Date of Award

Spring 2004

Project Type


Program or Major

Computer Science

Degree Name

Doctor of Philosophy

First Advisor

Colin Ware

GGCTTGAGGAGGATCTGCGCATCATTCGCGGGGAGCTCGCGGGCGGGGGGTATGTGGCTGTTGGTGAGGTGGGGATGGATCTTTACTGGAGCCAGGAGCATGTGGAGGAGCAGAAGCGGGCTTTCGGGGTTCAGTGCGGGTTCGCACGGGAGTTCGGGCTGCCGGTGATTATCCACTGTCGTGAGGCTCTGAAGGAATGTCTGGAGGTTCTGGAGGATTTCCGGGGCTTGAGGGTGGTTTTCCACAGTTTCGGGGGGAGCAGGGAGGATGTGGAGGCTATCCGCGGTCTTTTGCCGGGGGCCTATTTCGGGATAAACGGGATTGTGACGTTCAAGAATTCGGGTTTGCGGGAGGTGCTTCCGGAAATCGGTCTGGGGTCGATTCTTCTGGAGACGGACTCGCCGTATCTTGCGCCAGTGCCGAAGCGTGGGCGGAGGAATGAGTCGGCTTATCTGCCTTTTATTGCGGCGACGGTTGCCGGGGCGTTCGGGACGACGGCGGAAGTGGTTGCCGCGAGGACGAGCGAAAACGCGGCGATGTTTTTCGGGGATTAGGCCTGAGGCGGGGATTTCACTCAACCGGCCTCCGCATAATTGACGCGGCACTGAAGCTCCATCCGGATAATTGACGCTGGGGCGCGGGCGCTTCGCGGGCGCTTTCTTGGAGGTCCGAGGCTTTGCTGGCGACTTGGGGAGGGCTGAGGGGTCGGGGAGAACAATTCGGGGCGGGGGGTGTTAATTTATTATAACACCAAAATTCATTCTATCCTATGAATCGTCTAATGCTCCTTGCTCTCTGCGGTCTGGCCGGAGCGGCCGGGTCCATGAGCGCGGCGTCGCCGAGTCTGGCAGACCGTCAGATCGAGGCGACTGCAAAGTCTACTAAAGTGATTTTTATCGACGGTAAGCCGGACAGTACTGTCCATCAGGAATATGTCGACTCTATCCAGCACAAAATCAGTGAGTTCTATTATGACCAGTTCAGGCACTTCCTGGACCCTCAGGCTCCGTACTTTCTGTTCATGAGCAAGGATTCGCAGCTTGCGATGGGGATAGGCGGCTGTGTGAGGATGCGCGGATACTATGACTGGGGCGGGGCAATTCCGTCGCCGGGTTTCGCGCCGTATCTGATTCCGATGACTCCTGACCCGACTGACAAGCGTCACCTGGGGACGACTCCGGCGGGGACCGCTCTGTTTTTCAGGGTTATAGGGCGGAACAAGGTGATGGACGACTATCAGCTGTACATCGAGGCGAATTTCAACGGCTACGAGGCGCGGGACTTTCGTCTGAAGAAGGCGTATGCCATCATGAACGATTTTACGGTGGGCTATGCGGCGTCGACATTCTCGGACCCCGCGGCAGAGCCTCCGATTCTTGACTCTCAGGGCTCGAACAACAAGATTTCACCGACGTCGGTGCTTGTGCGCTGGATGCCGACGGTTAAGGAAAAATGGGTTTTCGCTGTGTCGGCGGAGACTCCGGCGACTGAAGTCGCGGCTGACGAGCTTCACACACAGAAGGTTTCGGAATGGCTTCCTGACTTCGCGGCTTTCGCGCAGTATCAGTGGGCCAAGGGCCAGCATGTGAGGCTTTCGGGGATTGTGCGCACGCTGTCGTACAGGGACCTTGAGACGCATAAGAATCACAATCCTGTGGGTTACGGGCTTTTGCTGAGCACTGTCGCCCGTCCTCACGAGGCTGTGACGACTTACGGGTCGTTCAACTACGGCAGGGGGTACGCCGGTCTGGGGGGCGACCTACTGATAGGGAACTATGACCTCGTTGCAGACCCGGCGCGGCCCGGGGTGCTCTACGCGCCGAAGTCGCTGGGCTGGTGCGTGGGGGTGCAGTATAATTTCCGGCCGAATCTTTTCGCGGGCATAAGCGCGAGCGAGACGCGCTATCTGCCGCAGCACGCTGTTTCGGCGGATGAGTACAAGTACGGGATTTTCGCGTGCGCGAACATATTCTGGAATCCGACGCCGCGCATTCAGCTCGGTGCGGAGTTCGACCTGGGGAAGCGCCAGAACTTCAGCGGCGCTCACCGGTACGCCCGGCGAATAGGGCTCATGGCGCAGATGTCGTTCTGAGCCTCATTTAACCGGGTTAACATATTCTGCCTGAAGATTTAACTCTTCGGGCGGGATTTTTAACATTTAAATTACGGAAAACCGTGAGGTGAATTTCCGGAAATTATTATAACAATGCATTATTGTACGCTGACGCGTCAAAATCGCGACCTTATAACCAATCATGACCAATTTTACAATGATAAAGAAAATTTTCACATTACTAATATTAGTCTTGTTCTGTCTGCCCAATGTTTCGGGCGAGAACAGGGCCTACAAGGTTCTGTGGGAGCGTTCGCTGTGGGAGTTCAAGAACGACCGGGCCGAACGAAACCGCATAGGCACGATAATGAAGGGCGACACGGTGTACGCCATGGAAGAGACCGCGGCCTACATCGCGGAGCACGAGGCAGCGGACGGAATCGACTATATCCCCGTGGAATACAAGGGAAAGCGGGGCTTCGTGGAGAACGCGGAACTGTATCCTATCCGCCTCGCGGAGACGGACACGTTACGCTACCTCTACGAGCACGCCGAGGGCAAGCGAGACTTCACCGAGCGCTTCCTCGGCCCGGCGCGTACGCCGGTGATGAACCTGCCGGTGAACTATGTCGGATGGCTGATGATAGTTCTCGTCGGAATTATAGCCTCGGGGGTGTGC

The central question behind this dissertation is this: In what ways can 3D multiscale spatial information be presented in an interactive computer graphics environment, such that a human observer can better comprehend it? Toward answering this question, a two-pronged approach is employed that consists of practice within computer user-interface design, and theory grounded in perceptual psychology, bound together by an approach to the question in terms of focus and context as they apply to human attention. The major practical contribution of this dissertation is the development of a novel set of techniques for linking 3D windows to various kinds of reference frames in a virtual scene and to each other---linking one or more focal views with a view that provides context. Central to these techniques is the explicit recognition of the frames of reference inherent in objects, in computer-graphics viewpoint specifications, and in the human perception and cognitive understanding of space. Many of these techniques are incorporated into the GeoZui3D system as major extensions. An empirical evaluation of these techniques confirms the utility of 3D window proxy representations and orientation coupling. The major theoretical contribution is a cognitive systems model that predicts when linked focus and context views should be used over other techniques such as zooming. The predictive power of the model comes from explicit recognition of locations where a user will focus attention, as well as applied interpretations of the limitations of visual working memory. The model's ability to predict performance is empirically validated, while its ability to model user error is empirically founded. Both the model and the results of the related experiments suggest that multiple linked windows can be an effective way of presenting multiscale spatial information, especially in situations involving the comparison of three or more objects. The contributions of the dissertation are discussed in the context of the applications that have motivated them.